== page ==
Command issuing computer system 305 can include a network interface device 325 for connecting to and interfacing with network 320, a computer processor 326 and a computer readable medium 327. Computer readable medium 327 can comprise any computer readable medium known in the art (e.g., magnetic storage medium, optical storage medium, RAM, ROM, Flash or other medium known in the art) and can include a set of computer instructions 328 (a “command issuing program”) executable by processor 326 to issue commands to command processing computer systems 310 and 315. It should be noted that computer system 305 can include additional components and intervening logic that have been omitted for the sake of clarity.

Command processing computer system 310 can include a network interface device 335 for connecting to and interfacing with network 320, a computer processor 336 and a computer readable medium 337. Computer readable medium 337 can comprise any computer readable medium known in the art (e.g., magnetic storage medium, optical storage medium, RAM, ROM, Flash or other medium known in the art) and can include a set of computer instructions 338 (a “command agent”) executable by processor 336 to process commands received from command issuing computer system 305. It should be noted that computer system 310 can include additional components and intervening logic that have been omitted for the sake of clarity.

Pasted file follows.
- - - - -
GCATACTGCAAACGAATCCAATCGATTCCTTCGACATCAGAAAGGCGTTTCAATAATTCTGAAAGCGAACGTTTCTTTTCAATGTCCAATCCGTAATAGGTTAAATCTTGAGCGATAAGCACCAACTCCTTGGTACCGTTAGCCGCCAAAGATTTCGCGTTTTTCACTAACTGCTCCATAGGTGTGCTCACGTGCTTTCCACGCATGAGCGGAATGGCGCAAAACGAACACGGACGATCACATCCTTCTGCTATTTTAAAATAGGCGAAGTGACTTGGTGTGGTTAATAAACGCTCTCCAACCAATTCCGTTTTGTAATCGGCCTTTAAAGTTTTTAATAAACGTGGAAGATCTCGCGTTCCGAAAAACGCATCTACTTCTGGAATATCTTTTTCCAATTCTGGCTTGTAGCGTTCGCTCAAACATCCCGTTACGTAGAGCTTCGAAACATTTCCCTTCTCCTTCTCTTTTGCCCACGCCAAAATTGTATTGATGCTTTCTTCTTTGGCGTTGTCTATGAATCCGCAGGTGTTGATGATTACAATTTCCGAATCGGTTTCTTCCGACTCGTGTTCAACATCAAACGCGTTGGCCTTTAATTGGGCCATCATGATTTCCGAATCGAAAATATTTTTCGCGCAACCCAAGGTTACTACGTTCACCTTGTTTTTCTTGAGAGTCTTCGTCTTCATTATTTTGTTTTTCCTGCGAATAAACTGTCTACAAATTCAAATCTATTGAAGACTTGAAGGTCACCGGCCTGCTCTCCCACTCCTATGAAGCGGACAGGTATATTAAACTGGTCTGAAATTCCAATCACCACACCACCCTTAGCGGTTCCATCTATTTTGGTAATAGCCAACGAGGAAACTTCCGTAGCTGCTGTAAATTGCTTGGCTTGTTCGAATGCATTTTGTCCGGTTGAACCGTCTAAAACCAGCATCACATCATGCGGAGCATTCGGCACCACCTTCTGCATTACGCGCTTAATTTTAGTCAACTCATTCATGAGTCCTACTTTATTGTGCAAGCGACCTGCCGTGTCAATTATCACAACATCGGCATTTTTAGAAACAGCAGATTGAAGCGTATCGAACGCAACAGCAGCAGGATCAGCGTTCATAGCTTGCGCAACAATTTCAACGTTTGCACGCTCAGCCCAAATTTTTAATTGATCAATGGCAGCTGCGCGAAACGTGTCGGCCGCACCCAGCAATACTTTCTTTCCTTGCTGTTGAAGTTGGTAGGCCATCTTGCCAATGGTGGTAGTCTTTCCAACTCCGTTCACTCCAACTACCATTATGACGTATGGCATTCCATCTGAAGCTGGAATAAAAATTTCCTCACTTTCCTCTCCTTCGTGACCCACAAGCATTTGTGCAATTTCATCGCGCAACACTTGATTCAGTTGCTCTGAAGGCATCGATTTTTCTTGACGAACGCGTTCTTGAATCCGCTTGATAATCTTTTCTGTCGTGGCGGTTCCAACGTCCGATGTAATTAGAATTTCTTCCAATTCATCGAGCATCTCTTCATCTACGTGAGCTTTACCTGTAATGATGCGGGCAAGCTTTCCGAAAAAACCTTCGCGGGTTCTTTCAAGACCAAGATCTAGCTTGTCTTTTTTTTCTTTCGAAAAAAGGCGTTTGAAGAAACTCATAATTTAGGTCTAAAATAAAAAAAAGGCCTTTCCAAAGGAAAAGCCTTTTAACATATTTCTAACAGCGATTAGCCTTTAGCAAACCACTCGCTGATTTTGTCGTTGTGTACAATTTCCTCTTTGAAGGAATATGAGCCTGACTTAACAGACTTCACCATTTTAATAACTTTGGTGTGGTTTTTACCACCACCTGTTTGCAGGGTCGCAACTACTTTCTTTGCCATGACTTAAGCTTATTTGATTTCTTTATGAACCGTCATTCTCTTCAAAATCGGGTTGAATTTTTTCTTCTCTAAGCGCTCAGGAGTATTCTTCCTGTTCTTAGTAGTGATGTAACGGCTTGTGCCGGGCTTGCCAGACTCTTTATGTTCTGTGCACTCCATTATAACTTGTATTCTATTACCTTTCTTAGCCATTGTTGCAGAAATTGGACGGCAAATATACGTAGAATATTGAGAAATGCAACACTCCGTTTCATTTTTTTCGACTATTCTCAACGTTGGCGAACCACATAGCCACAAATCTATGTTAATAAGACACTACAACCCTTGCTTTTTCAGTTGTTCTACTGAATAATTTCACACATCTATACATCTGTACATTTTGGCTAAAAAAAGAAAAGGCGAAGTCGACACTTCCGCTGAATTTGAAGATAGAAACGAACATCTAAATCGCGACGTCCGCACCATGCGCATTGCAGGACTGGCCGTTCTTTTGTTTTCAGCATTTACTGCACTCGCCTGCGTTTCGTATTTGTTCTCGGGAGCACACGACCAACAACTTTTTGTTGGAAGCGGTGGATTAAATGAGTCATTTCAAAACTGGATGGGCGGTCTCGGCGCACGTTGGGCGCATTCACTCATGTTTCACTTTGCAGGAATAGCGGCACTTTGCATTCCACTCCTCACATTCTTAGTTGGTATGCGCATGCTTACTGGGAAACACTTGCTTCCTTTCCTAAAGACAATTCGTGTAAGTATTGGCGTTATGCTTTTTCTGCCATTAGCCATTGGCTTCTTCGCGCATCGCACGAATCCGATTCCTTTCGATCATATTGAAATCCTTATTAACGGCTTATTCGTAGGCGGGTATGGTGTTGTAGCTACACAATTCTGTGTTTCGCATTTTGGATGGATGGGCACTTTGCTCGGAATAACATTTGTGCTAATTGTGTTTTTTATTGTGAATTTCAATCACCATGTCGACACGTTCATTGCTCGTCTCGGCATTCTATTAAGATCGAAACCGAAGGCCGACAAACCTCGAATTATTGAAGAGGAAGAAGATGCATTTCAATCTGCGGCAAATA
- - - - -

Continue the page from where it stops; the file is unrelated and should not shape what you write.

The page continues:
Similarly, command processing computer system 315 can include a network interface device 345 for connecting to and interfacing with network 320, a computer processor 346 and a computer readable medium 347. Computer readable medium 347 can comprise any computer readable medium known in the art (e.g., magnetic storage medium, optical storage medium, RAM, ROM, Flash or other medium known in the art) and can include a set of computer instructions 348 (a “command agent”) executable by processor 346 to process commands received from command issuing computer system 305. It should be noted that computer system 315 can include additional components and intervening logic that have been omitted for the sake of clarity.